3. Refer to IRM 1.4.5, Corporate Tax Administration Tools, when considering any procurements. It provides helpful information regarding the background on the corporate delivery of electronic research services, an overview of each corporate tax administration tool, how to access them, and the related training products that are available.

  4. Your FAS contact can provide information about available locator services and access procedures. You can locate the appropriate contact using the Functional Automation Support (CACs. FASS, & FACs) link http://serp.enterprise.irs.gov/databases/who-where.dr/iqa.dr/iqa_contact_cff.htm.

Enforcement Purchase Card
  1. As a revenue officer directly involved with enforcement activity, you are authorized to receive a Purchase Card (Enforcement Purchase Card) that is restricted to enforcement related purchases.

  2. See IRM 1.35.4, Purchase Card Program Handbook.

  3. See IRM 1.35.4.6.2, Enforcement Purchase Card (SBSE) .

Performing Research on the Internet / Intranet

  1. The decision to use the Internet to locate taxpayers and/or their assets must be based on the particular aspects of the case. In reaching this decision, apply a strategic approach to casework and consider the different aspects of each case, such as the size of the liability, complexity of the case, compliance history, and the cooperation level of the taxpayer to determine the applicable extent of locator research.

  2. The Internet is a powerful tool for gathering information about individuals and businesses. It can access a vast amount of information, usually free of charge, although many web sites charge a usage fee or provide information on a subscription basis.

  3. The Service has current corporate contracts for locator services, credit bureau services, and tax law research services. Whenever possible, IRS employees who work tax-related matters should use the contracted subscription search services to obtain information about a tax case or taxpayer. At the time of publication of this IRM, these services include the following:

    • the national asset locator tool — Accurint

    • the credit bureau web browser — Smart.Alx (at the time of publication of this IRM)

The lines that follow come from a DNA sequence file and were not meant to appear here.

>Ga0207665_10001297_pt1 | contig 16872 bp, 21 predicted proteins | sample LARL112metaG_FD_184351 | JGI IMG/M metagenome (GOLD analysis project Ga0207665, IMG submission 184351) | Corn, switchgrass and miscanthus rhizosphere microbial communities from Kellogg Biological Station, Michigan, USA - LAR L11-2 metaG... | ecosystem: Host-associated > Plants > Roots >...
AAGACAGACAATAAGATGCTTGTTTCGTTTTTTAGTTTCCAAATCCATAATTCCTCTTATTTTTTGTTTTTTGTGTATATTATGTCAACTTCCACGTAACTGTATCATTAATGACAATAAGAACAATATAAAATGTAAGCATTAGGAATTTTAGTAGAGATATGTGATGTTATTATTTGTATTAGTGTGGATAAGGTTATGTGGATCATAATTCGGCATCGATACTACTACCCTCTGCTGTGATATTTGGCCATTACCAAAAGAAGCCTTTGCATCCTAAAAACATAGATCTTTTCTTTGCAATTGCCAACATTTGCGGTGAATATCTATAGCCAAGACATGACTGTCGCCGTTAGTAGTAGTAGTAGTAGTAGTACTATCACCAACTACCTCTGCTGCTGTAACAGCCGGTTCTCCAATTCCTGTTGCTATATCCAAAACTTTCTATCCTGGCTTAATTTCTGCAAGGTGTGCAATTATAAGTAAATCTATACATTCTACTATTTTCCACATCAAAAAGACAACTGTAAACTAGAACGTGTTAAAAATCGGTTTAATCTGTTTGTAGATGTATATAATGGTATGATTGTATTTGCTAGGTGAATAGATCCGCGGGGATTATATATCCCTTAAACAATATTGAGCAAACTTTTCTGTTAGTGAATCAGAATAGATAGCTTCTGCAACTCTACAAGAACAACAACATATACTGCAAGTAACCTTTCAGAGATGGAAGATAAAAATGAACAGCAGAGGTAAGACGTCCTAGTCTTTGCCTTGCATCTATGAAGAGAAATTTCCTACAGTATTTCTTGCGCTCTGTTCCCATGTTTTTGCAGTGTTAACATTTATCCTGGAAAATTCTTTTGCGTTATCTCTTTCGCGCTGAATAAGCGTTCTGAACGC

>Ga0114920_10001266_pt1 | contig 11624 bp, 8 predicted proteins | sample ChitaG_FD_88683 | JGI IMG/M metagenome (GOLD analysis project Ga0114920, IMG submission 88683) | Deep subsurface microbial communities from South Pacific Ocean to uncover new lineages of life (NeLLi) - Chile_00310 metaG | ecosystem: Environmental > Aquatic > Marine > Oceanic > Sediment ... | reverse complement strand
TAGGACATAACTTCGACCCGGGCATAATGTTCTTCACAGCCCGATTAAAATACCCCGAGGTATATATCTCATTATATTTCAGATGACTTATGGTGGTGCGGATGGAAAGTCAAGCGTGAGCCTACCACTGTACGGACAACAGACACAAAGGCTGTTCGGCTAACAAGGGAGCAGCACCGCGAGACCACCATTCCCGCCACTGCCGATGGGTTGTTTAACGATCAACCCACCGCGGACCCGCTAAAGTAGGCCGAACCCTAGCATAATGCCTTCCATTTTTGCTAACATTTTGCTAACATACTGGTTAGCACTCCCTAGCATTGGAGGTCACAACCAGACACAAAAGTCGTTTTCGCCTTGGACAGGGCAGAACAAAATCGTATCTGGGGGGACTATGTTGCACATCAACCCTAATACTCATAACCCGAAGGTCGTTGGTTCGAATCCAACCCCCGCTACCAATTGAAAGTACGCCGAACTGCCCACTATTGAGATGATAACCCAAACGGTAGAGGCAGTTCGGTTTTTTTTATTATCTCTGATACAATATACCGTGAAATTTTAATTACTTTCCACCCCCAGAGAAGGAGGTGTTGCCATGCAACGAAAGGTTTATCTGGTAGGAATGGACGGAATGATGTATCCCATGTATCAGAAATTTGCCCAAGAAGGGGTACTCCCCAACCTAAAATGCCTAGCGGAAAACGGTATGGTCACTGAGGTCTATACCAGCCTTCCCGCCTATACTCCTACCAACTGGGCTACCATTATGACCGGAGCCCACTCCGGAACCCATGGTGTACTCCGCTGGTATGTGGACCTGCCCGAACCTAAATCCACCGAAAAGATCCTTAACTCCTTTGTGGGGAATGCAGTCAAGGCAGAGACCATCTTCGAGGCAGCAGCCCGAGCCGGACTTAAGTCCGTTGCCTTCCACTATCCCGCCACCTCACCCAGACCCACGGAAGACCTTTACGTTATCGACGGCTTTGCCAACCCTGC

• the tax research portal — LexisNexis® (at the time of publication of this IRM)

  4. Additional information on these services can be found on the Reference Net home page at http://rnet.web.irs.gov/and on the SPDER at http://spder.web.irs.gov.

  5. Access the IRS Intranet Home Page at this link: http://irweb.irs.gov/

  6. You can use the Internet /Intranet to help you do the following:

    1. locate taxpayers or their assets and verify mailing addresses

    2. understand various types of businesses

    3. understand various types of property ownership

    4. confirm/validate the information taxpayers have provided to you

  7. Consider the following factors when deciding to use the Internet:

    1. cooperation level of taxpayer

    2. type of liability and entity

    3. size of liability

    4. case Complexity

    5. results of financial analysis

    Note:

    This list is not all-inclusive.

    Caution:

    With the exception of approved IRS communicators handling official IRS media initiatives, IRS employees are not authorized to use social media in an official capacity. Social media encompasses Internet forums, blogs, wikis, podcasts and picture- and video-sharing. Examples of social applications include Google Groups, Wikipedia, MySpace, Facebook, YouTube, Second Life, Flickr, Instagram, and Twitter.

  8. Follow the steps below if the information you seek is not reasonably available through the contracted subscription search services.

    1. Use discretion and consider on a case-by-case basis what return information or PII needs to be entered when using public Internet search engines (for example, name, address, telephone number, or Taxpayer Identification Number (TIN)).

    2. A search on a TIN is allowable if necessary, but you must secure managerial approval before conducting an Internet search on a TIN.

      Note:

      You can perform a search using a TIN, but a search on an EIN or an SSN rarely results in any useful information. A telephone number search will probably provide more useful information than a TIN search. IRM 11.3.21.8, Internet Research, provides that the disclosure of a TIN is sensitive and should be carefully considered.

  9. Refer to the following IRMs for further guidance:

    1. IRM 10.8.1, Information Technology (IT) Security, Policy and Guidance, which provides security policies to be followed by all IRS organizations and discusses Sensitive But Unclassified (SBU) Information and Personally Identifiable Information (PII).